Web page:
Kapil Dev’s 175 not out was an incredible innings — but would India not have made it without the miraculous knock? © Getty Images
Kapil Dev’s 175 not out was an incredible innings — but would India not have made it without the miraculous knock? © Getty Images

On June 18, 1983, Kapil Dev played what is probably the greatest ODI innings by an Indian. Coming out at 9 for 4 and watching India slump to 17 for 5 and then 78 for 7, Kapil decided to counterattack and went on to score 175 not out and lift India to 266 for 8. As an individual performance it was one of the all-time great knocks. It also won the match for his side. But how crucial was it towards India’s cause in the tournament? Abhishek Mukherjee finds out.

It was, as they say, as good as it gets. Kapil Dev won the toss and batted. Both openers fell for ducks. Kapil walked out at 9 for 4. The fall of wickets read 0, 6, 6, 9, 17, and then 77 and 78. Even after the 8th wicket fell at 140, India did not stand a chance to make it till 200, let alone 266.

But Kapil believed. He smashed 175 not out in 138 balls. Nobody else went past 24, but that did not matter. Take away the extras, and the rest of the Indian line-up scored 79 from 222 (ignoring no-balls). But Kapil did not care, for he hit 16 fours and 6 sixes, a hundred runs without running.

It was one of the greatest innings of all time. It is probably the greatest ever by an Indian. But — how crucial was the innings in India’s run to the World Cup? Let us have a look.

The rules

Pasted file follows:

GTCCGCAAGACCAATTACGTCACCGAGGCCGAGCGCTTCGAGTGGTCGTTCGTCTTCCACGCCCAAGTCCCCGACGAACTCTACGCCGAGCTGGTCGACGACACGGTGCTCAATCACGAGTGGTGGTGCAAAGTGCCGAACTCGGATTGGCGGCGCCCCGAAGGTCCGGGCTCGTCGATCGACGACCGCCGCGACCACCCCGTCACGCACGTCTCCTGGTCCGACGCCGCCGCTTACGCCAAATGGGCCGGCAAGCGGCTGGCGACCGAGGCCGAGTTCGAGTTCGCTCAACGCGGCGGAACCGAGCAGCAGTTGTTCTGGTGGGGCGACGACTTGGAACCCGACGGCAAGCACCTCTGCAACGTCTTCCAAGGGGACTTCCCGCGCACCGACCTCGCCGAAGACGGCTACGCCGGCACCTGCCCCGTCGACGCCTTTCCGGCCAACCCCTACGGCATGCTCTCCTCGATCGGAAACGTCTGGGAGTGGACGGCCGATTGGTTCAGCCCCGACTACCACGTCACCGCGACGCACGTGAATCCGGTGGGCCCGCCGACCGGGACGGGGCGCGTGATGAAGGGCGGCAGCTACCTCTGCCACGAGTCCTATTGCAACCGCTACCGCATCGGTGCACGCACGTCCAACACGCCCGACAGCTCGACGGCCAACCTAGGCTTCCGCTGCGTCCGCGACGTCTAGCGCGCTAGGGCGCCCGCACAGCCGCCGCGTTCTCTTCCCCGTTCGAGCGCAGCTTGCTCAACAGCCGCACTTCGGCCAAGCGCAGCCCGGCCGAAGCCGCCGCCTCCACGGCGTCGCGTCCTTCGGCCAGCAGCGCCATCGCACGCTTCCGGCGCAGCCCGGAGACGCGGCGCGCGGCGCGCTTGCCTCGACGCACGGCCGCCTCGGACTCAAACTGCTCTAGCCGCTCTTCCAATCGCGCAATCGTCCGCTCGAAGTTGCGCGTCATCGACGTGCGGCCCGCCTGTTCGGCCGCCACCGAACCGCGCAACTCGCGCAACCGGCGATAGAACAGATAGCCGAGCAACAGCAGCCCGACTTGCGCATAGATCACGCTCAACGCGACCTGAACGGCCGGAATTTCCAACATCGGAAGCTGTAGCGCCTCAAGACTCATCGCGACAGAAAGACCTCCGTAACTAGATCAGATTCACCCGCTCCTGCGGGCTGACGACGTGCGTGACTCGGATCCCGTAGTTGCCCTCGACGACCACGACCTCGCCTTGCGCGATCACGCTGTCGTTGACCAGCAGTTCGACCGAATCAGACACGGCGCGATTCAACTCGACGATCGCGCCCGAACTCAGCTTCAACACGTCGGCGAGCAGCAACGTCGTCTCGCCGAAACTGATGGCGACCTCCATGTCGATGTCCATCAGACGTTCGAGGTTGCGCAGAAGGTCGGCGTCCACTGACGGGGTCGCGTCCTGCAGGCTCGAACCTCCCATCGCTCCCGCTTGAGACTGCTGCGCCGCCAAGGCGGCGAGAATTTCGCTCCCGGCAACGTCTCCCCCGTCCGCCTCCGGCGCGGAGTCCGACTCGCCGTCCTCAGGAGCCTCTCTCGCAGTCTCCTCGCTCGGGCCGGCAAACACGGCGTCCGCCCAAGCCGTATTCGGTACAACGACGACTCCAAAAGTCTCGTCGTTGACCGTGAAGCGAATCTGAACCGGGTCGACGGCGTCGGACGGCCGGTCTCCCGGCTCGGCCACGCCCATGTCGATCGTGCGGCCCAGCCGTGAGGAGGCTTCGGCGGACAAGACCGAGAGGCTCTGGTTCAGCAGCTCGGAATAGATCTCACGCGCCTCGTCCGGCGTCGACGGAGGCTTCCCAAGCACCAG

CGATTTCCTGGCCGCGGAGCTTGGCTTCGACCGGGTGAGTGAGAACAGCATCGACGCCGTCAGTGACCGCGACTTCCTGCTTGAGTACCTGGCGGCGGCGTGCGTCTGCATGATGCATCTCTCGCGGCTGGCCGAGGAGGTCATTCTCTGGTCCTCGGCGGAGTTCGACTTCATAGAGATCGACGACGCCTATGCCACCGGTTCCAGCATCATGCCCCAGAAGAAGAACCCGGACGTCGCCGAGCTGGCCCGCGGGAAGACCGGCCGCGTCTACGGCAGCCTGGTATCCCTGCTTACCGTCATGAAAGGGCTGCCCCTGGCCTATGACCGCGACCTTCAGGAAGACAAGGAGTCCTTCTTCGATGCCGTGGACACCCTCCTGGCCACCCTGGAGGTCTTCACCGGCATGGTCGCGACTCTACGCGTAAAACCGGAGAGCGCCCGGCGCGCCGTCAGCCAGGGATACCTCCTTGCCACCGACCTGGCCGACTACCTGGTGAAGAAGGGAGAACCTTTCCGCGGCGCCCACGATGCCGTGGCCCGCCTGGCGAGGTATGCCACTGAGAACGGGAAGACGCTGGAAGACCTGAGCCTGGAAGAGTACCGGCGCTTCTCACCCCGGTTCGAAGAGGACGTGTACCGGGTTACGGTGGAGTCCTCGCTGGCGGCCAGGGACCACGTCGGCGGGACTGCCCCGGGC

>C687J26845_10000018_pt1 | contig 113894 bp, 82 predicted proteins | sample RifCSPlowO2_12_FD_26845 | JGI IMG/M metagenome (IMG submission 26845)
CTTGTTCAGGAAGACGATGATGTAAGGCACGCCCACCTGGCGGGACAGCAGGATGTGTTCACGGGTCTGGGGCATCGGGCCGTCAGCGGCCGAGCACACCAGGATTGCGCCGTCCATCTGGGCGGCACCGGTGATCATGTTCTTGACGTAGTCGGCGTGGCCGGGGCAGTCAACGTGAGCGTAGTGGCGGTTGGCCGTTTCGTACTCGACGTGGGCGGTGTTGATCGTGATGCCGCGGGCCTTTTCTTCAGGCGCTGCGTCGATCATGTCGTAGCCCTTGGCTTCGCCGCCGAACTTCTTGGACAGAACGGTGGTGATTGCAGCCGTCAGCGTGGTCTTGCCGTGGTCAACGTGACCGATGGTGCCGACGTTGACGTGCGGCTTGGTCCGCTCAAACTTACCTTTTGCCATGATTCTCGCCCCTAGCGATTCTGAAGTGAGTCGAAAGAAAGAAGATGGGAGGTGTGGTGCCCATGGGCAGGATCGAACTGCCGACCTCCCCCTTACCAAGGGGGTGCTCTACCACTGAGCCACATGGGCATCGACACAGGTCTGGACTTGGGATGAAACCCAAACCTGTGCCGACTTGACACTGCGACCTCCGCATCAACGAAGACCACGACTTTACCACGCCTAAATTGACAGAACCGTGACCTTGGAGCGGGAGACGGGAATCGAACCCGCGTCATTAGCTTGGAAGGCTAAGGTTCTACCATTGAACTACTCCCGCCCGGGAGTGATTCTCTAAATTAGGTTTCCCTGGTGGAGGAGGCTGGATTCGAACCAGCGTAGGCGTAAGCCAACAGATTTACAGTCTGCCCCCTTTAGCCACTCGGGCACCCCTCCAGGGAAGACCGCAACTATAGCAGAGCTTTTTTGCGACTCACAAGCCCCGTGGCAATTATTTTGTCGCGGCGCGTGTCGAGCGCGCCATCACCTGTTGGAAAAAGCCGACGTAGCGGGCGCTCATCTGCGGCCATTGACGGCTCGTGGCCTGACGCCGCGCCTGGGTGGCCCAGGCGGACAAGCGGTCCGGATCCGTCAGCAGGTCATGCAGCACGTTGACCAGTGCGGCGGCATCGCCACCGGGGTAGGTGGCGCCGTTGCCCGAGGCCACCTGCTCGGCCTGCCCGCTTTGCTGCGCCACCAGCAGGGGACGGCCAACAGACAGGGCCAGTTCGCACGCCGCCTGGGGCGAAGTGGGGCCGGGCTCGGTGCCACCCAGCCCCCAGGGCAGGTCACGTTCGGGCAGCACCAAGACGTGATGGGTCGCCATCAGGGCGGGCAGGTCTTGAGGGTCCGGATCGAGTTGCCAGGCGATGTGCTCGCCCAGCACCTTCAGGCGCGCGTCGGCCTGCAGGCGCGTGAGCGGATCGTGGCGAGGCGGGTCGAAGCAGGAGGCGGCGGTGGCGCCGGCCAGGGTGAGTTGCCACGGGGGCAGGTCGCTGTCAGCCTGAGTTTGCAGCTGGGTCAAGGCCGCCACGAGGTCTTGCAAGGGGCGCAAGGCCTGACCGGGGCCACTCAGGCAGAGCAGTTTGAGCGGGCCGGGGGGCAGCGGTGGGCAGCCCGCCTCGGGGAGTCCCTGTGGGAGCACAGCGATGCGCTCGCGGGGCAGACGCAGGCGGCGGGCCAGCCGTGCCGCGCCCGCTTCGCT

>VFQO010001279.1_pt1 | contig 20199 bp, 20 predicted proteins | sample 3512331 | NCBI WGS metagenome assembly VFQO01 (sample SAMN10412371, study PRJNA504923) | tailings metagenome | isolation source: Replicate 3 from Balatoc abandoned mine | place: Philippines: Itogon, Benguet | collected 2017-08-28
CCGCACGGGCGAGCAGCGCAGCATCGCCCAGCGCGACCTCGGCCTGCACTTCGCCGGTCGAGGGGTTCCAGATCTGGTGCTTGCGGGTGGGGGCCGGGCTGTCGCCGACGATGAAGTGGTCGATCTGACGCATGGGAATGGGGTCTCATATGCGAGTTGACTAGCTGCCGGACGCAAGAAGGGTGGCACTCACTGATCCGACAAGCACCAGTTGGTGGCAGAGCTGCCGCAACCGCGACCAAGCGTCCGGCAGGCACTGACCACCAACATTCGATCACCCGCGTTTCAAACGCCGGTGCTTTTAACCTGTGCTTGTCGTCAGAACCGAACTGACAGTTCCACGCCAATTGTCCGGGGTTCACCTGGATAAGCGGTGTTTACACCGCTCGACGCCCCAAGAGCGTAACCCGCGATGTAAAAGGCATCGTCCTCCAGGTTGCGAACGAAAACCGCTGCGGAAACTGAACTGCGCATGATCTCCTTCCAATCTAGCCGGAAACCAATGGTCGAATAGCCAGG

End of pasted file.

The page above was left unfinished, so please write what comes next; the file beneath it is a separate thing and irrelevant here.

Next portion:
This was an era when runs conceded did not count in the points table. Hence, if you were tied on points, the side with the higher batting run rate went through.

The other teams in India’s group were West Indies, Australia, and Zimbabwe. Till the match in question, India had lost once to Australia, beaten Zimbabwe once, and had won 1 and lost 1 against West Indies. In other words, their 4 matches amounted to 2 wins and 2 defeats.

Let us check what the situation was, before the match.

Table 1: Points table, World Cup 1983, Group B, June 17

M W L RS BF PTS RR
West Indies 4 3 1 980 1,371 12 4.29
Australia 4 2 2 969 1,440 8 4.04
India 4 2 2 793 1,305 8 3.65
Zimbabwe 4 1 3 851 1,440 4 3.55

BF: Balls faced, RS: Runs scored

Australia had a serious advantage in terms of run rate, but they had to play West Indies on the same day India played Zimbabwe. Australia fought better than people had anticipated: three batsmen scored fifties, taking the score to 273 for 6, but the West Indian top three were too good to be contained. The run rate could have proved crucial.

In the end West Indies prevailed, though the 13-ball margin was closer than what pundits would have anticipated before the match.

While all this was happening at Lord’s, India were playing Zimbabwe in idyllic Tunbridge Wells, and history was being created.

This was what is was like immediately after the match:

Table 2: Points table, World Cup 1983, Group B, June 19

M W L RS BF PTS RR
West Indies 5 4 1 1,256 1,718 16 4.39
India 5 3 2 1,059 1,665 12 3.82
Australia 5 2 3 1,242 1,800 8 4.14
Zimbabwe 5 1 4 1,086 1,800 4 3.62

BF: Balls faced, RS: Runs scored

This is where things started to look funny. West Indies had qualified thanks to their win, while Zimbabwe, despite a few spirited performances, had been knocked out. The match between the two teams was a mere formality, unless West Indies collapsed miserably and India did something outrageous, thus displacing the men from the Caribbean from the top slot.